-Plaza de Espana. Deep underground, reachable from Plaza de Espana via an EXTREMELY long escalator with steps made of wood (the tragic fire at King's Cross Station in the London Underground happened many years later), with flights of stairs running parallel to the escalator. It was also reachable from Noviciado Station (Line Two) via a long tunnel for passengers, a lift, and several flights of stairs. Plaza de Espana Station connected to Line Two (Cuatro Caminos - Ventas), Line Three (Moncloa - Legazpi), and many bus lines at various stops on the surface outside the station (there were no urban bus terminals). The three accesses of Plaza de Espana were located at or near the West extremity of Avenida de Jose Antonio.

  3. -El Lago. Sub-surface station, immediately at the end of the long tunnel that crossed under the river. The photograph that illustrates this text is El Lago Station, looking West. Trains circulated on the left track, the train that appears at the right of the photograph is entering the station, and the train at the left is exiting.

    El Lago Station gave access to Feria del Campo, Piscina Municipal, Lago (with boats for rent), and at some distance via Avenida del Angel to Avenida de Portugal and Paseo de Extremadura, but it had no connection to underground lines or bus lines, except a special bus line that carried passengers to and from Puerta del Angel when Feria del Campo was active, which happened for a few weeks every four years or so, I think.

    -El Batan. Surface station. The whole segment from El Lago to El Batan was on the surface, crossing the South part of Casa de Campo. El Batan had two accesses, the South access to Barrio del Batan and Colonia Lourdes, connecting to bus lines 65 (Puerta Cerrada - Colonia Lourdes) and the return of line 33 (Opera - Zoo). The North access to Venta de Toros del Batan and Parque de Atracciones, connecting to a short bus line that carried passengers to Parque Zoologico, and at some distance a micro bus to Teleferico.

    -Campamento. Shallow underground station, the line entered a tunnel when reaching the West end of Casa de Campo, crossing under the Madrid - Lisbon Road. This station gave access to military barracks and nearby residences. It connected to urban bus lines 36 (Atocha - Campamento), 39 (Opera - Cuatro Vientos) and nocturnal N-8 (Cibeles - Cuatro Vientos), plus interurban lines to or from from Norte Station (Glorieta de Ramiro Ledesma, at end of Paseo de Onesimo Redondo), Alcorcon, Mostoles, Navalcarnero and some other towns served by Blas y Compania, Greisi, Llorente, Merceditas, and other companies. There was a line to and from Humera and Universidad de Somosaguas, but only active on lecturing days.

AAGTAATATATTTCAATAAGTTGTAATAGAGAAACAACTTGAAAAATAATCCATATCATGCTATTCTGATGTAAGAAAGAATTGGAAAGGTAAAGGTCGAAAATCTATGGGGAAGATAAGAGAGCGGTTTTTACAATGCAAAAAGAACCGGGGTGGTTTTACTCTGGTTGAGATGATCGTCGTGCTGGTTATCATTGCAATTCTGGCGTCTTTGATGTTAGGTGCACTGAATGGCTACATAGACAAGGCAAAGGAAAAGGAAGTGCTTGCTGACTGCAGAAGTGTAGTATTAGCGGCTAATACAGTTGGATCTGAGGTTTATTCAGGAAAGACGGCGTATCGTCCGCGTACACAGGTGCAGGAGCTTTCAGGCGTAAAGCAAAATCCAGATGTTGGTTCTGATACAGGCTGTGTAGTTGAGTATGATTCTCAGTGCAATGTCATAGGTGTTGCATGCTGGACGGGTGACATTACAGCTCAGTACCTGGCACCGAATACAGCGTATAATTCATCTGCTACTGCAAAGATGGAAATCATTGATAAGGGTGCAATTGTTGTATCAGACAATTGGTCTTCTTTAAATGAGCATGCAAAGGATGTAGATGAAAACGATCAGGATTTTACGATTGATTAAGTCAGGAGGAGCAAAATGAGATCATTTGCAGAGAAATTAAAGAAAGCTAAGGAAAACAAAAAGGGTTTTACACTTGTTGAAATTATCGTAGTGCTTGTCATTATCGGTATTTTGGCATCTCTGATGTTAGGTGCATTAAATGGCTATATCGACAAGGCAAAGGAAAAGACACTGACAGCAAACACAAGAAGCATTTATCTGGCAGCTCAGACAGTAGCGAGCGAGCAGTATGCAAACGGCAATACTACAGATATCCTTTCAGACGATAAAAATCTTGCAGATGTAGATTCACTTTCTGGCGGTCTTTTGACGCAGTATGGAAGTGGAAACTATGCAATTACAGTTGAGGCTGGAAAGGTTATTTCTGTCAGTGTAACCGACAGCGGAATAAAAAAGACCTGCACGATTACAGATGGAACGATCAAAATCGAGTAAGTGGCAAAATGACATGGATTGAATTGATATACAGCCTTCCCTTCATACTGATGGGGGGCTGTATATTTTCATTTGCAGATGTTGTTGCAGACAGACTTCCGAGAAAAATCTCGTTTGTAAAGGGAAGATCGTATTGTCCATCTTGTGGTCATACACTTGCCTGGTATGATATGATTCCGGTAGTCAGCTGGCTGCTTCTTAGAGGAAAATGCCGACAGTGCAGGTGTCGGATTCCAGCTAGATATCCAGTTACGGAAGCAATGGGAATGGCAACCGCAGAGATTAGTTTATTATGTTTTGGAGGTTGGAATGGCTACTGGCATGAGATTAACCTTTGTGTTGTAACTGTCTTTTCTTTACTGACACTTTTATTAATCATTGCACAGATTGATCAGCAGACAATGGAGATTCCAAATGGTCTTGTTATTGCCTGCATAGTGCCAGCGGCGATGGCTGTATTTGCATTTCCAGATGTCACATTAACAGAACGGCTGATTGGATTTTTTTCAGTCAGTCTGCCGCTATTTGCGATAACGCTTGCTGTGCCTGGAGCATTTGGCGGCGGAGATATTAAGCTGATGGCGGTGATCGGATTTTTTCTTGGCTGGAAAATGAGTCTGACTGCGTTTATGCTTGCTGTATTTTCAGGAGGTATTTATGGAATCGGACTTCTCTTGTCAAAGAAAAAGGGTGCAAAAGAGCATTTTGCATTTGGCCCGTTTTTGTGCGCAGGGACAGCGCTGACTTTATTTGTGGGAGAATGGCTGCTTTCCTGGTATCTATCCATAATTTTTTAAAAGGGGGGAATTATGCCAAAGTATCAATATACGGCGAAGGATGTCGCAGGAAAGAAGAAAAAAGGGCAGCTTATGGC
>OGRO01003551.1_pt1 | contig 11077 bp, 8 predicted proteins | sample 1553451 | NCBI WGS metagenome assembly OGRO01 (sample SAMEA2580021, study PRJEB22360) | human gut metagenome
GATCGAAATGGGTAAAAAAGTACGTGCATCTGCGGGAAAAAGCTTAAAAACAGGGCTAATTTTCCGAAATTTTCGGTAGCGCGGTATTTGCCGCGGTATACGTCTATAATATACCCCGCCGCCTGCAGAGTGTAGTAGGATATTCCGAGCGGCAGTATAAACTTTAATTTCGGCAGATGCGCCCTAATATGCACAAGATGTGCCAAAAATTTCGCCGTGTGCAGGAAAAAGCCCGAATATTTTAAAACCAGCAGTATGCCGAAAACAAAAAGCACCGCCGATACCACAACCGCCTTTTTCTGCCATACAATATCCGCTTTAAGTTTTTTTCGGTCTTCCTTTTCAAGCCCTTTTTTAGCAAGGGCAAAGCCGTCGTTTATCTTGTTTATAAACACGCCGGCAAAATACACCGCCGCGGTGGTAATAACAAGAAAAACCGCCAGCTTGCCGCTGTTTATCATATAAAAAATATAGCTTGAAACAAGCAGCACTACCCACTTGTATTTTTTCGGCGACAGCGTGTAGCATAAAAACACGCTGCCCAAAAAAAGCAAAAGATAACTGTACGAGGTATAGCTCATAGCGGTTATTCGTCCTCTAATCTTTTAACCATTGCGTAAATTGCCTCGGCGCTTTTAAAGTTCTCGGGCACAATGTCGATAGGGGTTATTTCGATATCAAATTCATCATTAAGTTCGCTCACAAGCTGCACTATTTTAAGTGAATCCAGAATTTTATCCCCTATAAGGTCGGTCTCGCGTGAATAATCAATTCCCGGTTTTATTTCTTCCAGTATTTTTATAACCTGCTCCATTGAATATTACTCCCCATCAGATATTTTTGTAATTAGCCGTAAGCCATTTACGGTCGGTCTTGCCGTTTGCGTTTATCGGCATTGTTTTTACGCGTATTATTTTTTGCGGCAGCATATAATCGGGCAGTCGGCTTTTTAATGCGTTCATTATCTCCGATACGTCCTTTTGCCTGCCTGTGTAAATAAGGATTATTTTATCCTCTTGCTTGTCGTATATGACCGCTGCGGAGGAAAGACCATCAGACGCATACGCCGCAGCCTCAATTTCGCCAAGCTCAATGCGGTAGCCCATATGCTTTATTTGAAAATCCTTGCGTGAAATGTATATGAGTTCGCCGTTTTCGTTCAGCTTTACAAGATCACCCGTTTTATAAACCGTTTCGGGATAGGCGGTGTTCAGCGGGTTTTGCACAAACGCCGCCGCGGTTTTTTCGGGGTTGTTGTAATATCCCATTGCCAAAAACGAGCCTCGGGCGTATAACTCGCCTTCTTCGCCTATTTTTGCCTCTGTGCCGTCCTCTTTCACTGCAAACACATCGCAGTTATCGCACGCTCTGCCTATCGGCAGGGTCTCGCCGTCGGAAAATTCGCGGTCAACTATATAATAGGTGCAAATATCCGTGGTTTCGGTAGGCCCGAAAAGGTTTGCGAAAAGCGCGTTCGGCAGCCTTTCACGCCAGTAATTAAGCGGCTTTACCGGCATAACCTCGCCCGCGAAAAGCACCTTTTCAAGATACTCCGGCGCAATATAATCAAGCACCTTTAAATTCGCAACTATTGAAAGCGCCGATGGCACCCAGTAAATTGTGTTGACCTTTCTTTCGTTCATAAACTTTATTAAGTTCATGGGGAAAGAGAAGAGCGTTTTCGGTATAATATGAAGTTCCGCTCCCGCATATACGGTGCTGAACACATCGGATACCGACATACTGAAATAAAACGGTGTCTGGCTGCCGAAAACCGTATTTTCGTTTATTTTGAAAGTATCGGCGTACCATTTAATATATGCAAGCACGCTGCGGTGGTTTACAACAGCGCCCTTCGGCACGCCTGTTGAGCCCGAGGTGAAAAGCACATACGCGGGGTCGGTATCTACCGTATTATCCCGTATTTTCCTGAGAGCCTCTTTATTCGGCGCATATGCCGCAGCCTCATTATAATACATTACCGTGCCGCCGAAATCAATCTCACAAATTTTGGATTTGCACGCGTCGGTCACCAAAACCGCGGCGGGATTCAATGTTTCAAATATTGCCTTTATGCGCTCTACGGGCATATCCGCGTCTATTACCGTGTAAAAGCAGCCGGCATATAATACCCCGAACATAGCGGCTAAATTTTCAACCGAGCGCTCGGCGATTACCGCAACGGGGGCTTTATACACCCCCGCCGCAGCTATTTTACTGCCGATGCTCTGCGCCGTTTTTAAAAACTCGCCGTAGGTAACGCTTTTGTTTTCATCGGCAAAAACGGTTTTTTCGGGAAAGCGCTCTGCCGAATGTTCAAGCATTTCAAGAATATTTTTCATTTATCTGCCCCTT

-Empalme. Sub-surface station. Being very near Campamento Station, Empalme Station had been built as a connection to the narrow gauge railway to and from Goya Station (Glorieta del Puente de Segovia), which served Alcorcon, Mostoles, Rio Guadarrama, Navalcarnero and Almorox. It also connected to the return of bus line 36 (Atocha - Campamento), and it gave access to military barracks and residential areas nearby.

    -Aluche. Elevated station, the only one in the Madrid Metro network. It connected to several bus lines of Empresa Municipal de Transportes and one line of Auto Aluche. It gave access to some residential areas, including a VERY long time residence for misbehaved people: Prision de Carabanchel, biggest in Madrid.

    -Carabanchel Bajo. Shallow underground station, the line again entered a tunnel shortly after passing the Prision de Carabanchel. This station connected to Line Five (Carabanchel Bajo - Ciudad Lineal) and to many bus lines. It gave access to an active commercial and residential area, and to Hospital Militar.

    And that is all. I hope to have been useful to lovers of underground, metropolitan and suburban railways.

    P. A. Stonemann, CSS Dixieland